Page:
SACRAMENTO — California lawmakers Wednesday advanced a dozen gun-control measures, including background checks for ammunition buyers, and gave early approval to a tax penalty on the Boy Scouts for barring openly gay leaders.
Legislators also voted for a new $75 charge on real estate transactions to pay for affordable-housing projects.
Mass shootings such as the one in Newtown, Conn., in December spurred Democratic lawmakers to look for ways to tighten California’s gun laws, already some of the toughest in the nation.
“We all can recite the horrific acts that have occurred in our country over the last year,” said Senate President Pro TemDarrell Steinberg (D-Sacramento). “These bills attempt to respond to those well-publicized tragedies and many more that go unpublicized.”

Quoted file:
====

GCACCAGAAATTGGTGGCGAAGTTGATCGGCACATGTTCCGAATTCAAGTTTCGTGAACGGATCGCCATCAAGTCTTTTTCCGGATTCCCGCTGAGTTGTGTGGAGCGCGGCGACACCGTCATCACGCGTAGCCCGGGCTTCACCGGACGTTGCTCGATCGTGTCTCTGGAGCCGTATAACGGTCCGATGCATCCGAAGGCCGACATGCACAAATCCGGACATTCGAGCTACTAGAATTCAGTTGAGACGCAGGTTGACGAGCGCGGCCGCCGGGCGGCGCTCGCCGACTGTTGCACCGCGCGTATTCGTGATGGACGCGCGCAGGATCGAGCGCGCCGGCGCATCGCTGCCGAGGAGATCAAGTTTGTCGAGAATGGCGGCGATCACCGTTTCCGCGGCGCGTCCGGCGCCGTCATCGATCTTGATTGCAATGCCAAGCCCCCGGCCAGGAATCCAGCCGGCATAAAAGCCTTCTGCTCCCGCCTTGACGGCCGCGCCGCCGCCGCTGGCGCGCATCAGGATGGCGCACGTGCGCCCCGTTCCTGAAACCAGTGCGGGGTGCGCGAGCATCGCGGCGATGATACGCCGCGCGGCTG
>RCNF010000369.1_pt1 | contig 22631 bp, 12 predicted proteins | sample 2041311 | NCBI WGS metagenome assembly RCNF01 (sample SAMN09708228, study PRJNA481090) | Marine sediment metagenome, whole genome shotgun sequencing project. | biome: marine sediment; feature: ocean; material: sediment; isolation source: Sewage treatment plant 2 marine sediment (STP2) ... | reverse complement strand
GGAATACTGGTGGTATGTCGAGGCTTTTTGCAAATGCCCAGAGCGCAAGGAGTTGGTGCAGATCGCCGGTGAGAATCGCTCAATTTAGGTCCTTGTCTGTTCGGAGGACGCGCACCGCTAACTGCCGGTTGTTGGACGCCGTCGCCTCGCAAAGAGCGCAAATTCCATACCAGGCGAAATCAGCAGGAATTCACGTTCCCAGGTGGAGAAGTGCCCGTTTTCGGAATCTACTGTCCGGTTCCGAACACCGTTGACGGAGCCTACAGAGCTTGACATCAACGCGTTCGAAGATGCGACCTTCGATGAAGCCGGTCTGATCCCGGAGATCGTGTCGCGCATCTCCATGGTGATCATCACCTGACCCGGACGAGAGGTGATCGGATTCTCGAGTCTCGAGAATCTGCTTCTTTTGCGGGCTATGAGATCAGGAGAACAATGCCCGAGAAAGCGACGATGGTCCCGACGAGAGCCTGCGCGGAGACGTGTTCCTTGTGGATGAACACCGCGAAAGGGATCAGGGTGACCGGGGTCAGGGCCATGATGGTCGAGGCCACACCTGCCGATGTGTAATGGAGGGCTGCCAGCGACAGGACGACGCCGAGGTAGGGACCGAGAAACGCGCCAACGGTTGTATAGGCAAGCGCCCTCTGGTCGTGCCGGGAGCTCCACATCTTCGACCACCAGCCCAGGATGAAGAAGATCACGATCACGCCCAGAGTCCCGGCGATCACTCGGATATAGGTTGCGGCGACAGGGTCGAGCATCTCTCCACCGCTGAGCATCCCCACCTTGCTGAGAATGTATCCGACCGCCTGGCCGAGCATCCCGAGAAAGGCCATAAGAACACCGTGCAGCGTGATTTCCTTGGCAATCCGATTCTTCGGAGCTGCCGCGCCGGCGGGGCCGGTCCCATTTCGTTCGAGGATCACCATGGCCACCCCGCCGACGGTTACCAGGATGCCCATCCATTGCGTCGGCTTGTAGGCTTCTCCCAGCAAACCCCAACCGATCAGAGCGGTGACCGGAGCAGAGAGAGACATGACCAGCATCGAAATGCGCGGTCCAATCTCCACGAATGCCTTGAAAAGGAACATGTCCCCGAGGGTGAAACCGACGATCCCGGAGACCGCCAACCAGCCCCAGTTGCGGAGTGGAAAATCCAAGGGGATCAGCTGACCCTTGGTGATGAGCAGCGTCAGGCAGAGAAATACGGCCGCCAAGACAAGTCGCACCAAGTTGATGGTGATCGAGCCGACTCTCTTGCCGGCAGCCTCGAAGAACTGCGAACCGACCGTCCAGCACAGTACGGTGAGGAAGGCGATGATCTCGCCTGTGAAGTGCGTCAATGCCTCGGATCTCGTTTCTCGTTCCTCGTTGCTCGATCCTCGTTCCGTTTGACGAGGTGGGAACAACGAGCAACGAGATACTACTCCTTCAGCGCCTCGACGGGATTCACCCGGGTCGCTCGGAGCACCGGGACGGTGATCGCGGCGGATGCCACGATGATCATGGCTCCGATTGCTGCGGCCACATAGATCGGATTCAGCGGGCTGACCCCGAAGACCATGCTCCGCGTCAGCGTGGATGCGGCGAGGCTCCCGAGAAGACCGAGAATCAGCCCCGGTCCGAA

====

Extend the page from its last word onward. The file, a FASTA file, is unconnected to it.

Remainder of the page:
Californians who want to buy ammunition would have to submit personal information and a $50 fee for a background check by the state, under a bill passed by the Senate. The state Department of Justice would determine whether buyers have a criminal record, severe mental illness or a restraining order that would disqualify them from owning guns.
Ammo shops would check the name on buyers’ driver’s licenses against a state list of qualified purchasers.
The goal of the bill is “to ensure that criminals and other dangerous individuals cannot purchase ammunition in the state of California,” said Sen. Kevin De Leon (D-Los Angeles), author of SB 53.
The vote was 22-14, with a few Democrats joining the Republican minority in opposition.
Sen. Jim Nielsen (R-Gerber) said, “We are criminalizing legal, historic behavior in the state of California and putting onerous burdens and regulations and requirements on law-abiding citizens.”
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